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# Dictatorship, Democracy, and Development

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## Abstract

This book shows that in calling economics the ‘dismal science’, Thomas Carlyle was profoundly wrong. The influence of economic thinking on other social sciences is bringing about a theoretical integration of all the social sciences under one overarching paradigm. The ten chapters of this book illustrate the intellectual advances that account for this unified view of economics and societies. The key theme that emerges is the interaction between political, economic, legal, and social forces. Examples of this include the political influence of corruption and special interest groups, the organizational structure of a government, the effect of commercial law, and the differences between communities with high and low social fragmentation. All these affect and are affected by economic conditions.

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... However, some theories question the role of political stability in promoting economic growth, especially when it comes to keeping up with an accelerated pace of economic growth (Olson, 1993). In the long term, a stable society with unchanged borders and an entrenched political regime is increasingly resistant to change. ...
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The economy, like all other human activities, would not be properly exercised in a place where there is a societal unsteadiness. Indeed, governments place the maintenance of political stability at the center of their interests. So, what is the impact of maintaining this stability upon the economic performance? To provide an answer to this question, we have studied this dynamic on the most unstable continent on the planet, Africa. This paper attempts 36 TITRE DE L'ARTICLE International Journal of Economics and Management Research, V.1, N°4, Juin-Juillet 2021 to model the relationship between these two components under a macro-dynamic model, Autoregressive Delayed Model (ARDL), on a panel of forty African countries over a period of 20 years that goes from 1997 to 2017. The paper's empirical results reveal that political stability has an impact on GDP per capita through investment. Moreover, the nature of this impact may depend on the location of an African country in the sample. Indeed, this model allows us to distinguish three categories of countries where the impact of stability on economic performance is either positive, negative or neutral. In the short run, political stability has a positive impact on GDP per capita across the Southern African region, while its impact is neutral for North African countries.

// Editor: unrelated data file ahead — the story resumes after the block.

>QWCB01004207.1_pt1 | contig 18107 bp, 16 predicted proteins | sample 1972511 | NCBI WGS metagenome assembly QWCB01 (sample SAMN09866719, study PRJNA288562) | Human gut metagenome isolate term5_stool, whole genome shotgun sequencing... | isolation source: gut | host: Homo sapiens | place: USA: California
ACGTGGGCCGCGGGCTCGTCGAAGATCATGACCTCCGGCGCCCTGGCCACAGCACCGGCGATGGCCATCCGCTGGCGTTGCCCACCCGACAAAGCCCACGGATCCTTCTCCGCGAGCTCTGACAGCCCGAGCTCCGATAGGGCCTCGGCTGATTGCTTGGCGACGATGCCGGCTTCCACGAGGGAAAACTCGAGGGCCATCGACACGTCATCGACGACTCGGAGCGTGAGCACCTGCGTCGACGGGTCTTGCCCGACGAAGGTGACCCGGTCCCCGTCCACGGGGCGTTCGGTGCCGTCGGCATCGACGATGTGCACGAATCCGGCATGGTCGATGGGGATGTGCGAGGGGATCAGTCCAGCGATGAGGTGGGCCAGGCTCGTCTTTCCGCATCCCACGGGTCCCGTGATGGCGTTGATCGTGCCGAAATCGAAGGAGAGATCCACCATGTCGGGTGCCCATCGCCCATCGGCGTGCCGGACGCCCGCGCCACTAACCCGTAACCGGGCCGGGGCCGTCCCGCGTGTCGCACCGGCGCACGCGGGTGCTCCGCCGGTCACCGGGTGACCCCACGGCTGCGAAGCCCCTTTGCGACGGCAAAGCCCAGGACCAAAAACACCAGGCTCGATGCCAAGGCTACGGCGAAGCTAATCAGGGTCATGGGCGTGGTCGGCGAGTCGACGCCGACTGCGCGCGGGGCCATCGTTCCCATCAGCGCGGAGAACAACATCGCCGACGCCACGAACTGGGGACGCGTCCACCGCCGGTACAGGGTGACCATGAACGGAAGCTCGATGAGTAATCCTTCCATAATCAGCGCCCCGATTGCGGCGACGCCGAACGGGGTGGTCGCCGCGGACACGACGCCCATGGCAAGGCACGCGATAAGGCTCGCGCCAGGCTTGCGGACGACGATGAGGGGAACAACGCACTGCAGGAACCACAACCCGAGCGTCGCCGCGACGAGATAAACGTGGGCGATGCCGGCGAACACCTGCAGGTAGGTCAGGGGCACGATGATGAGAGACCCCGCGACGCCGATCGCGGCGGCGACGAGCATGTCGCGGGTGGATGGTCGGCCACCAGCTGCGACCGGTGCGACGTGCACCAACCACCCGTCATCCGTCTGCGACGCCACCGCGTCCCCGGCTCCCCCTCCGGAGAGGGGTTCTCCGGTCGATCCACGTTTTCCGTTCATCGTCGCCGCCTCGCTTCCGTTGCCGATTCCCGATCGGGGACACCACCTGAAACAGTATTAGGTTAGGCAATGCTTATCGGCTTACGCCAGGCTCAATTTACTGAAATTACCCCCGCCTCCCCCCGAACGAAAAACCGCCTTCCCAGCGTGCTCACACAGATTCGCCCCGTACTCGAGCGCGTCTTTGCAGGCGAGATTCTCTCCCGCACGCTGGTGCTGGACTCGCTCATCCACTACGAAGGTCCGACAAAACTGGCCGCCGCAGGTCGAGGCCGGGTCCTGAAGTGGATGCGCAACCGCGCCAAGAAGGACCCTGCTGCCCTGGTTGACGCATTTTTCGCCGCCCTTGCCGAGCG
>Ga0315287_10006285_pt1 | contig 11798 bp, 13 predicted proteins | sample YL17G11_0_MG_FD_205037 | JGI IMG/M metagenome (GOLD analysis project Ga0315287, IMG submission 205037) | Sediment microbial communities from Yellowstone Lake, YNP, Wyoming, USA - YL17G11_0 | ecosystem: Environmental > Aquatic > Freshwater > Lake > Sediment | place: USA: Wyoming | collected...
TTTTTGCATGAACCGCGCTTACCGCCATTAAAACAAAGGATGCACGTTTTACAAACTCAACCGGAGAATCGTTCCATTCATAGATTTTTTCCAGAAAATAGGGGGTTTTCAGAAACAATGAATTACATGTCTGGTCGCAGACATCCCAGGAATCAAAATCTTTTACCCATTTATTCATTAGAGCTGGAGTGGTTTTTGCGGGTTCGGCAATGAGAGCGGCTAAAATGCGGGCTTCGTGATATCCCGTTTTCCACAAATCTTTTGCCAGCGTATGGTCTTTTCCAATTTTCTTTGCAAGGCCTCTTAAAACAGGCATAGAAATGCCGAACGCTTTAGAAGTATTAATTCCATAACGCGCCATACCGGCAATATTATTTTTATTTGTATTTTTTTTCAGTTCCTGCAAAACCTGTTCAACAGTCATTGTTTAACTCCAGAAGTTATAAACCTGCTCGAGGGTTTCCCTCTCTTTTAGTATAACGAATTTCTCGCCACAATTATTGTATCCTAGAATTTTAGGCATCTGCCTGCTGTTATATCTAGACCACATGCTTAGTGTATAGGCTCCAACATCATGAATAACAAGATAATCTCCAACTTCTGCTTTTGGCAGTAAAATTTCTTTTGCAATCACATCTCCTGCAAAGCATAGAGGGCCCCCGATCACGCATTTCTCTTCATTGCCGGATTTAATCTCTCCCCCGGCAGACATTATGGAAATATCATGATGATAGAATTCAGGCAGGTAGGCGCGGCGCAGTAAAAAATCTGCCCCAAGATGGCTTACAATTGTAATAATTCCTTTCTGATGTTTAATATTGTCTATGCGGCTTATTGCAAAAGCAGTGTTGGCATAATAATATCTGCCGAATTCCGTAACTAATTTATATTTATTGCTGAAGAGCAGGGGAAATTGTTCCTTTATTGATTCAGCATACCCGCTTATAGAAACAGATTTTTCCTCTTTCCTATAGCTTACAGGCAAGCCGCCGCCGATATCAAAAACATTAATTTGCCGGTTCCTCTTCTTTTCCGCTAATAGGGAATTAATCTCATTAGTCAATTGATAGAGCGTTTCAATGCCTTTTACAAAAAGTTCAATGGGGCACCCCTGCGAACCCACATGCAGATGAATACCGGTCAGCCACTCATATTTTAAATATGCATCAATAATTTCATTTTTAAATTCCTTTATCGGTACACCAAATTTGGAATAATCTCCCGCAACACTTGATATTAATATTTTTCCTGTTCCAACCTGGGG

... This work ranges from applications of rational choice theory to heterodox political economy, but a common theme is the evolution of state-society relations through bargaining over taxation. The emergence of institutions to protect property rights, establish checks and balances on the executive, or provide political stability has been traced to different aspects of the tax bargain (North, 1990: 49;Olson, 2000). ...
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The digitization of taxation systems can assist inclusion. However, it can also inadvertently lead to adverse outcomes for the poor in developing countries where many firms in the informal sector have low capabilities. Moreover, larger formal sector firms are often politically networked and in a position to engage in extractive informal transactions that digitization alone cannot restrict. Thus, while digitization creates tools for the enforcement of formal regulations, formalization can be unequal. This contribution focuses on digitized taxation as an application of a more general problem with digitization as a tool for formalization, referring to evidence from the rollout of the Goods and Services Tax (GST) in India. Using the analysis of political settlements, the authors distinguish between types of rule violations in developing economies. Networked higher-capability firms engage in ‘informal’ transactions when they violate rules to extract rents. This is different from the informality of unregistered micro and small enterprises in the informal sector who often violate rules they cannot adhere to, and make informal payments to enforcers to continue operating. When digital technologies are used in these contexts, adverse outcomes for welfare and inclusion can follow from ‘premature formalization’. A more cautious and inclusive path to formalization is necessary to protect vulnerable groups.
... 5 While average incomes have increased, the rise in inequality is most pronounced "in the upper parts of the distribution in most countries" (Jaumotte et al., 2013). Further, many countries, mainly autocracies, do not have strong developed markets or democratic institutions (Olson, 1993). Hence, economic agents in autocratic countries may behave quite differently than those in developed economies (Adam et al., 2011). ...